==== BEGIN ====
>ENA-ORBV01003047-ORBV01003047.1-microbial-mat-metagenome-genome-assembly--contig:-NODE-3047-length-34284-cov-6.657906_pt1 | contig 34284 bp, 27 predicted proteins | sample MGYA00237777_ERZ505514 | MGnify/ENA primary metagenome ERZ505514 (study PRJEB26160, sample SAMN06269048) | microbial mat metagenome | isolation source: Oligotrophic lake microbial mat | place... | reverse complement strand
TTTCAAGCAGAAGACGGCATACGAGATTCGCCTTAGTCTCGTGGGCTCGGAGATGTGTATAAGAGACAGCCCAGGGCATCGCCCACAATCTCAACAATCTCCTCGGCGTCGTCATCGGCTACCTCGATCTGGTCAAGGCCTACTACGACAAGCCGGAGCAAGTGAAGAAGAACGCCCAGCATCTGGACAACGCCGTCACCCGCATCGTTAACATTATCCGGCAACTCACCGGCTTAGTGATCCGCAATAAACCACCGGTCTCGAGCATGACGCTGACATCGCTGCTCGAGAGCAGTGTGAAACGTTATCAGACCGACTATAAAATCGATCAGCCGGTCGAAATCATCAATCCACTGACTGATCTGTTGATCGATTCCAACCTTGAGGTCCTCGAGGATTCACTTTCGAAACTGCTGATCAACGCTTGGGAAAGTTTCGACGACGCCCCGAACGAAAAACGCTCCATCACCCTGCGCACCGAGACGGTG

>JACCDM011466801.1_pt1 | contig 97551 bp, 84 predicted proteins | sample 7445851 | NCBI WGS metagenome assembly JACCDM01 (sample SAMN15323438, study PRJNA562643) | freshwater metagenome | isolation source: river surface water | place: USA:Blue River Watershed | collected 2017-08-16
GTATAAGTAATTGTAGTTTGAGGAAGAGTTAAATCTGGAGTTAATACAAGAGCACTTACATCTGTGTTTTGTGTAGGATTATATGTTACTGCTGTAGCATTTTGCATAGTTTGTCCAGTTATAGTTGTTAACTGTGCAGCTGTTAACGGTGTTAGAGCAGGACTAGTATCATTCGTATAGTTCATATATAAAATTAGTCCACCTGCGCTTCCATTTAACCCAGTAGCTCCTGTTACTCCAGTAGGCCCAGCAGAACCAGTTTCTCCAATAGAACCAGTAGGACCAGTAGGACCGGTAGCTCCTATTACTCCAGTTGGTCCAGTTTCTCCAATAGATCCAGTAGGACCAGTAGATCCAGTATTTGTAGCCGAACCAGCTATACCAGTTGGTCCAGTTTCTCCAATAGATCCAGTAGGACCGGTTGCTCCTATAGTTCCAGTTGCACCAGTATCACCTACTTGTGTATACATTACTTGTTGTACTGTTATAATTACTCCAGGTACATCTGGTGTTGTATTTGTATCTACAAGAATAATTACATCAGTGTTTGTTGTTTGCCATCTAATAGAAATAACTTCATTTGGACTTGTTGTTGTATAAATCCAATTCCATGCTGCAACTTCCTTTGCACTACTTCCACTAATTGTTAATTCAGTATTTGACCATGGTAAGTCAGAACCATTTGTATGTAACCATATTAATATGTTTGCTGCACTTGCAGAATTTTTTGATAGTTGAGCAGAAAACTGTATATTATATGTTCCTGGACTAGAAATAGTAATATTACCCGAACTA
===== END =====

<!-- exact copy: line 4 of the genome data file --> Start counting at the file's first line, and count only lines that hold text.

GTATAAGTAATTGTAGTTTGAGGAAGAGTTAAATCTGGAGTTAATACAAGAGCACTTACATCTGTGTTTTGTGTAGGATTATATGTTACTGCTGTAGCATTTTGCATAGTTTGTCCAGTTATAGTTGTTAACTGTGCAGCTGTTAACGGTGTTAGAGCAGGACTAGTATCATTCGTATAGTTCATATATAAAATTAGTCCACCTGCGCTTCCATTTAACCCAGTAGCTCCTGTTACTCCAGTAGGCCCAGCAGAACCAGTTTCTCCAATAGAACCAGTAGGACCAGTAGGACCGGTAGCTCCTATTACTCCAGTTGGTCCAGTTTCTCCAATAGATCCAGTAGGACCAGTAGATCCAGTATTTGTAGCCGAACCAGCTATACCAGTTGGTCCAGTTTCTCCAATAGATCCAGTAGGACCGGTTGCTCCTATAGTTCCAGTTGCACCAGTATCACCTACTTGTGTATACATTACTTGTTGTACTGTTATAATTACTCCAGGTACATCTGGTGTTGTATTTGTATCTACAAGAATAATTACATCAGTGTTTGTTGTTTGCCATCTAATAGAAATAACTTCATTTGGACTTGTTGTTGTATAAATCCAATTCCATGCTGCAACTTCCTTTGCACTACTTCCACTAATTGTTAATTCAGTATTTGACCATGGTAAGTCAGAACCATTTGTATGTAACCATATTAATATGTTTGCTGCACTTGCAGAATTTTTTGATAGTTGAGCAGAAAACTGTATATTATATGTTCCTGGACTAGAAATAGTAATATTACCCGAACTA